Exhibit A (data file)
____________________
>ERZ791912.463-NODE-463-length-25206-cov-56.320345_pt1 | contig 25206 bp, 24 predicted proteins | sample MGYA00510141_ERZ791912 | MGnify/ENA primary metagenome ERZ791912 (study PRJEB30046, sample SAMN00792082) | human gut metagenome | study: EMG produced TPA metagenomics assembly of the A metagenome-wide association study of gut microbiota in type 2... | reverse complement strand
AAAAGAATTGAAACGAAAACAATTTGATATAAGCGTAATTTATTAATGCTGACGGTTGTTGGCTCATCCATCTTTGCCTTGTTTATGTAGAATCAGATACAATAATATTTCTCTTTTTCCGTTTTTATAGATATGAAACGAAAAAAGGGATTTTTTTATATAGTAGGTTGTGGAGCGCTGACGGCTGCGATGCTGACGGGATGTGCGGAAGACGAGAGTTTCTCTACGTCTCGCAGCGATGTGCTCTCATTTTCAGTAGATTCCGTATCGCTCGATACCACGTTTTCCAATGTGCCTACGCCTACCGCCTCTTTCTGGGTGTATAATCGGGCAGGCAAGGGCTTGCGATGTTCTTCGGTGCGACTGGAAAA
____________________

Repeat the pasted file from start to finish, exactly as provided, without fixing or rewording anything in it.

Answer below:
>ERZ791912.463-NODE-463-length-25206-cov-56.320345_pt1 | contig 25206 bp, 24 predicted proteins | sample MGYA00510141_ERZ791912 | MGnify/ENA primary metagenome ERZ791912 (study PRJEB30046, sample SAMN00792082) | human gut metagenome | study: EMG produced TPA metagenomics assembly of the A metagenome-wide association study of gut microbiota in type 2... | reverse complement strand
AAAAGAATTGAAACGAAAACAATTTGATATAAGCGTAATTTATTAATGCTGACGGTTGTTGGCTCATCCATCTTTGCCTTGTTTATGTAGAATCAGATACAATAATATTTCTCTTTTTCCGTTTTTATAGATATGAAACGAAAAAAGGGATTTTTTTATATAGTAGGTTGTGGAGCGCTGACGGCTGCGATGCTGACGGGATGTGCGGAAGACGAGAGTTTCTCTACGTCTCGCAGCGATGTGCTCTCATTTTCAGTAGATTCCGTATCGCTCGATACCACGTTTTCCAATGTGCCTACGCCTACCGCCTCTTTCTGGGTGTATAATCGGGCAGGCAAGGGCTTGCGATGTTCTTCGGTGCGACTGGAAAA